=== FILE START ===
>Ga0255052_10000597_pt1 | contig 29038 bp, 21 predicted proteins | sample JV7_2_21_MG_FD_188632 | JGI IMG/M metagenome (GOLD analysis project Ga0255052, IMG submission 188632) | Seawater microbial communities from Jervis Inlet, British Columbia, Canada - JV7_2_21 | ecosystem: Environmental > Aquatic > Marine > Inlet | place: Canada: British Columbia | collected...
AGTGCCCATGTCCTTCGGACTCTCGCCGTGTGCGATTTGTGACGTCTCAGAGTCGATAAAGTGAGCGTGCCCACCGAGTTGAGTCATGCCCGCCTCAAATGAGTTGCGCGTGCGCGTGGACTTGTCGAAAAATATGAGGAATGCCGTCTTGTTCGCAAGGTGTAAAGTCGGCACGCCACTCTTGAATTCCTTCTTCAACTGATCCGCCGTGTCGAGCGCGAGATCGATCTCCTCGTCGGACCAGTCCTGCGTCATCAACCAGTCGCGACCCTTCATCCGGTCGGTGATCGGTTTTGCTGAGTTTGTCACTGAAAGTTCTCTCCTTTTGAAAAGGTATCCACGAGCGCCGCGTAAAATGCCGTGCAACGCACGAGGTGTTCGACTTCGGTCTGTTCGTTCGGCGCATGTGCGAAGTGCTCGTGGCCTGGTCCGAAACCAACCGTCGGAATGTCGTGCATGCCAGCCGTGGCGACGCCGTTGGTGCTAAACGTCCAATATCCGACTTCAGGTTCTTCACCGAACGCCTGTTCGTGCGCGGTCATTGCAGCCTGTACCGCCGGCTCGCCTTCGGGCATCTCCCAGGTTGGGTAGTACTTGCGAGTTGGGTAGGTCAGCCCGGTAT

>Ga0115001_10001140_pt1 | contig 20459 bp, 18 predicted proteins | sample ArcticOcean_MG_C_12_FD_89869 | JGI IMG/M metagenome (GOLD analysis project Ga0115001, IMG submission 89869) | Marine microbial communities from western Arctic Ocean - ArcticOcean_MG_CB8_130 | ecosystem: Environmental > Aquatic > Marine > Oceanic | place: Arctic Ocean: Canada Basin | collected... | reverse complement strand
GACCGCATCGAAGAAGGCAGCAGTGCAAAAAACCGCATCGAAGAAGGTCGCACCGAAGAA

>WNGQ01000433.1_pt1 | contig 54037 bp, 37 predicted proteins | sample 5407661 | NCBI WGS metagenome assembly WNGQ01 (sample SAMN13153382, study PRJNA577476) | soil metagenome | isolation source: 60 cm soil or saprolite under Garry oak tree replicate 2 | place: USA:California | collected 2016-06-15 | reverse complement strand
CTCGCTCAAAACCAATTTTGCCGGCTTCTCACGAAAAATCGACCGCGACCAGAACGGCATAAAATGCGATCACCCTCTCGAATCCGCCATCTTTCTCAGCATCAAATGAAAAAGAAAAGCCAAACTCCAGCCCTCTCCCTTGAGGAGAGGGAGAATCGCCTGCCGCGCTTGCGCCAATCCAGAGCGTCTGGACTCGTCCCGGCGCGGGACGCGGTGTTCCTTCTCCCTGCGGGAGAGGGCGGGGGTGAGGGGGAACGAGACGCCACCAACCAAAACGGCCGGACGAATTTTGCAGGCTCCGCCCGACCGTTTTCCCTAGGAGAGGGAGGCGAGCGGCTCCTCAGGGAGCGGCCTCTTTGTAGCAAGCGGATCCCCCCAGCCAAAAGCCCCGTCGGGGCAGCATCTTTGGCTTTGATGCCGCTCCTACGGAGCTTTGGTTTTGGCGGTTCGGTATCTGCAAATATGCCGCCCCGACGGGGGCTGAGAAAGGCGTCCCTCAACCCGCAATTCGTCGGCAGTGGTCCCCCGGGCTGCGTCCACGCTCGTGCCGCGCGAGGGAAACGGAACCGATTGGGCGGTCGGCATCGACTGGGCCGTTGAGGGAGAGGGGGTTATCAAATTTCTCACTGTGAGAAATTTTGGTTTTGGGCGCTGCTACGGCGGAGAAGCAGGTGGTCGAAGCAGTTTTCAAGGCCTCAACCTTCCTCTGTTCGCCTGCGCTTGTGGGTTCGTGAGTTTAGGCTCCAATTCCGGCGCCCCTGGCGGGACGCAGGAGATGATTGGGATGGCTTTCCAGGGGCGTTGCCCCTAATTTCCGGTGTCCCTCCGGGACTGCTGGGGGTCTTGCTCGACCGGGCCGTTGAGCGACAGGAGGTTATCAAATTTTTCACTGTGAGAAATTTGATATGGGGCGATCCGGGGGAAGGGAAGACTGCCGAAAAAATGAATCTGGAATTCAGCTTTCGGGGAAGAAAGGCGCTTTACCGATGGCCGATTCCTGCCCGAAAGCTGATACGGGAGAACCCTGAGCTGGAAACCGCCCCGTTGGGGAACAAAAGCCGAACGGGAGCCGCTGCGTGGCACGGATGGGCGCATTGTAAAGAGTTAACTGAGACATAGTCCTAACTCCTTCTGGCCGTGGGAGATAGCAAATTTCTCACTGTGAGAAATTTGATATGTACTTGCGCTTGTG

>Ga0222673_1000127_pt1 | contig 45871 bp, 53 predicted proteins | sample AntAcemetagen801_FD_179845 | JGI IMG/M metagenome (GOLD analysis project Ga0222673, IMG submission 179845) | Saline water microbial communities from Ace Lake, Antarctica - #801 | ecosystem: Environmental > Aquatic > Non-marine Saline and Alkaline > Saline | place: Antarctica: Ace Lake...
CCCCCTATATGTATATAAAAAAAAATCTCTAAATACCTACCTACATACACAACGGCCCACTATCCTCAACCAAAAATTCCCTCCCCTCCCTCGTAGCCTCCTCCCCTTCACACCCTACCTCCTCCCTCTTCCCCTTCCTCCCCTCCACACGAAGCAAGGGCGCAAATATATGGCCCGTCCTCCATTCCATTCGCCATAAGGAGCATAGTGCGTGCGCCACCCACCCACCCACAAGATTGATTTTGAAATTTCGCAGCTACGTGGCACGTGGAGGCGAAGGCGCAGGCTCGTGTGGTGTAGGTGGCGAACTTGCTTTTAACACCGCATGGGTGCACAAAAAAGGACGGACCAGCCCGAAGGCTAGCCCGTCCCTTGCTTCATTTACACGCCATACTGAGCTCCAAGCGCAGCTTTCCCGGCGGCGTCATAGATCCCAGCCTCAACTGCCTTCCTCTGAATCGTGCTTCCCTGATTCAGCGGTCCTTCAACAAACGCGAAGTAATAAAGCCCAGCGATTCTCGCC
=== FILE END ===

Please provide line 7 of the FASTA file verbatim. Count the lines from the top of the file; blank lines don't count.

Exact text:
>Ga0222673_1000127_pt1 | contig 45871 bp, 53 predicted proteins | sample AntAcemetagen801_FD_179845 | JGI IMG/M metagenome (GOLD analysis project Ga0222673, IMG submission 179845) | Saline water microbial communities from Ace Lake, Antarctica - #801 | ecosystem: Environmental > Aquatic > Non-marine Saline and Alkaline > Saline | place: Antarctica: Ace Lake...